I recently purchased a 1939 Buick Special model 41. The it had been owned by the previous owner for 55 years and always garaged. He had done all the maintenance including fairly recent engine rebuild. It drives nicely and is very enjoyable. Last weekend we decided to take it for its first shakedown cruise and drove 2 hours on nice secondary roads and it performed well. The transmission shifted nicely until 1 1/2 hours into the trip. Once things warmed up I noticed some grinding when I was shifting gears. I shifted slowly and most of the time it was OK, but as I neared home it would not shift without grinding. It acted like the clutch was not disengaging when I pressed the pedal. Even at a complete stop it would grind when I attempted to engage first or second gear. It would barely engage high gear when rolling along. By the time I got home the pedal height was quite low and it was difficult to drive. The car had not been on very many trips before I bought it and this was a chance for a shakedown cruise before deciding to attend and shows. I am wondering whether running it and getting it warm (engine temp was fine) may have caused a problem with the throw-out bearing. The linkage was adjusted exactly as it was when I started out, but it was failing to decouple the clutch. I am not sure whether the throw-out bearing was replaced when the engine was rebuilt, but because everything was fine prior to the drive I wonder if it may be the reason for the problem.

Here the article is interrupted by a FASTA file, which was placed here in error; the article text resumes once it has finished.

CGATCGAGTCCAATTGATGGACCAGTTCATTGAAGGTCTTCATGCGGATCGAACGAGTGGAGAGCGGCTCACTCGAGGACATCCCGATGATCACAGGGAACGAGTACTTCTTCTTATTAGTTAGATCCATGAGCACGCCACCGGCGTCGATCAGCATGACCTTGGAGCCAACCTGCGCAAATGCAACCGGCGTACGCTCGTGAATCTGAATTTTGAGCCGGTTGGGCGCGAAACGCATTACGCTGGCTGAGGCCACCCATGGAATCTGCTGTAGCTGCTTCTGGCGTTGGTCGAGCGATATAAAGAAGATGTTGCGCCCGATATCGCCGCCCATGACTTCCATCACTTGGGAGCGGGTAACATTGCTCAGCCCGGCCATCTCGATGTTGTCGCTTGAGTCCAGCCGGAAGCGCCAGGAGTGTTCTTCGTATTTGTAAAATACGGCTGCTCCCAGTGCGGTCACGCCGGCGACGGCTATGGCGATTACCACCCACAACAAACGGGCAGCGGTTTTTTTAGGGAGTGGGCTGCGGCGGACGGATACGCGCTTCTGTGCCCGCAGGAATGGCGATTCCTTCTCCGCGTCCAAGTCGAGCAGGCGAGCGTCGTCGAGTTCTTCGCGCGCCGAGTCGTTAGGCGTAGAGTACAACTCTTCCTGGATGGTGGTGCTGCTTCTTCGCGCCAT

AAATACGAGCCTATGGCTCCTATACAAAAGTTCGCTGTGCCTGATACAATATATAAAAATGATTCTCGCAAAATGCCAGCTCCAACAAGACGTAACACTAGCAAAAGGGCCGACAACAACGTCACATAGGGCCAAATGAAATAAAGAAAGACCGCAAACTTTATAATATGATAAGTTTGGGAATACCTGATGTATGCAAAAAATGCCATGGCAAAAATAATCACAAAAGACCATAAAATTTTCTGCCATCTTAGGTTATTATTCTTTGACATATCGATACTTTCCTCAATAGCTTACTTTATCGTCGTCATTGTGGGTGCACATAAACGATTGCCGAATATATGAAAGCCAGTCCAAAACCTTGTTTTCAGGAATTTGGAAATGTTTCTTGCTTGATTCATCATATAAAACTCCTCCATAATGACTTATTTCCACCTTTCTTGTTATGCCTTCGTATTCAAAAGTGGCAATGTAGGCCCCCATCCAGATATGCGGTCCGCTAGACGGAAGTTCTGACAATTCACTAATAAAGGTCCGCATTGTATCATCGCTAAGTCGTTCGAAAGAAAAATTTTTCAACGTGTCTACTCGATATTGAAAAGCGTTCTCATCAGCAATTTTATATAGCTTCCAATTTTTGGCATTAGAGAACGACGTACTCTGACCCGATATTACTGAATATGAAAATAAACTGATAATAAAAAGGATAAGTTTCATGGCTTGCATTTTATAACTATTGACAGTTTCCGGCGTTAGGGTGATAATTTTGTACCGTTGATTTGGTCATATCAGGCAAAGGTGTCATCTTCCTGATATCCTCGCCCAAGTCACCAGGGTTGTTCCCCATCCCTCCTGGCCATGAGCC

Has anyone had this happen and does this seem like a possible cause for my problem?
By the way the car is a lot of fun to drive and gets lots of looks. I am sure it is going to be a lot of fun showing and touring after this teething problem is taken care of.